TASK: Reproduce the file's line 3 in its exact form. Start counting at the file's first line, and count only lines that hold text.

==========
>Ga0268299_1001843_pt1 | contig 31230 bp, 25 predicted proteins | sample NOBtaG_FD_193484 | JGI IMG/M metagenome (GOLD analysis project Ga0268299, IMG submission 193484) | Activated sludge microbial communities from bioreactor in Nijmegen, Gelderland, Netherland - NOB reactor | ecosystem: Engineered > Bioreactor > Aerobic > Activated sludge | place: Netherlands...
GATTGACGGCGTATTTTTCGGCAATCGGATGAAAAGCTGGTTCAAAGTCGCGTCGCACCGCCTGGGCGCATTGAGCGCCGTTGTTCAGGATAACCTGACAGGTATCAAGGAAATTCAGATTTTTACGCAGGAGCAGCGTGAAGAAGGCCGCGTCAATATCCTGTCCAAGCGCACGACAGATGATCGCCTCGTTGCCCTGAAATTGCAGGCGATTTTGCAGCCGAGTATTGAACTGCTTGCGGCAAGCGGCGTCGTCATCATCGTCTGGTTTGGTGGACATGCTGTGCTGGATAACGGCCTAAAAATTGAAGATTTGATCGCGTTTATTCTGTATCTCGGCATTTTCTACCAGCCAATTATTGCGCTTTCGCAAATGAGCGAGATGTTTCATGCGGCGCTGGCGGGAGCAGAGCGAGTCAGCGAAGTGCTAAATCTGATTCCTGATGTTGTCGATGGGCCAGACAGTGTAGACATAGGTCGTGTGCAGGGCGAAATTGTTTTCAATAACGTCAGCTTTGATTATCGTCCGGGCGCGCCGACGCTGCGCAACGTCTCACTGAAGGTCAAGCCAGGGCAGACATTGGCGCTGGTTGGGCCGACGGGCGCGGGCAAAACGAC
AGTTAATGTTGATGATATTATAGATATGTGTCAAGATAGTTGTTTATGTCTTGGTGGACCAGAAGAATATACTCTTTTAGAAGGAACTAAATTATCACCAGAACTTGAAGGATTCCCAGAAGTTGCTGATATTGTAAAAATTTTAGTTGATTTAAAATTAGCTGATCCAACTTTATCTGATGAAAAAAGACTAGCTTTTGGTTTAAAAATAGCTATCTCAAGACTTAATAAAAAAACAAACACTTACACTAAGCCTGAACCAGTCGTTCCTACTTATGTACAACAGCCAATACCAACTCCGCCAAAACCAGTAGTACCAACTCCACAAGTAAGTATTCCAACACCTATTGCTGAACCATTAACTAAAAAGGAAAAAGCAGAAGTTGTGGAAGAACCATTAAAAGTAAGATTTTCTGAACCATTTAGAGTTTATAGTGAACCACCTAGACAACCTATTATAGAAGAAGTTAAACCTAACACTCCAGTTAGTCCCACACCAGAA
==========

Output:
AGTTAATGTTGATGATATTATAGATATGTGTCAAGATAGTTGTTTATGTCTTGGTGGACCAGAAGAATATACTCTTTTAGAAGGAACTAAATTATCACCAGAACTTGAAGGATTCCCAGAAGTTGCTGATATTGTAAAAATTTTAGTTGATTTAAAATTAGCTGATCCAACTTTATCTGATGAAAAAAGACTAGCTTTTGGTTTAAAAATAGCTATCTCAAGACTTAATAAAAAAACAAACACTTACACTAAGCCTGAACCAGTCGTTCCTACTTATGTACAACAGCCAATACCAACTCCGCCAAAACCAGTAGTACCAACTCCACAAGTAAGTATTCCAACACCTATTGCTGAACCATTAACTAAAAAGGAAAAAGCAGAAGTTGTGGAAGAACCATTAAAAGTAAGATTTTCTGAACCATTTAGAGTTTATAGTGAACCACCTAGACAACCTATTATAGAAGAAGTTAAACCTAACACTCCAGTTAGTCCCACACCAGAA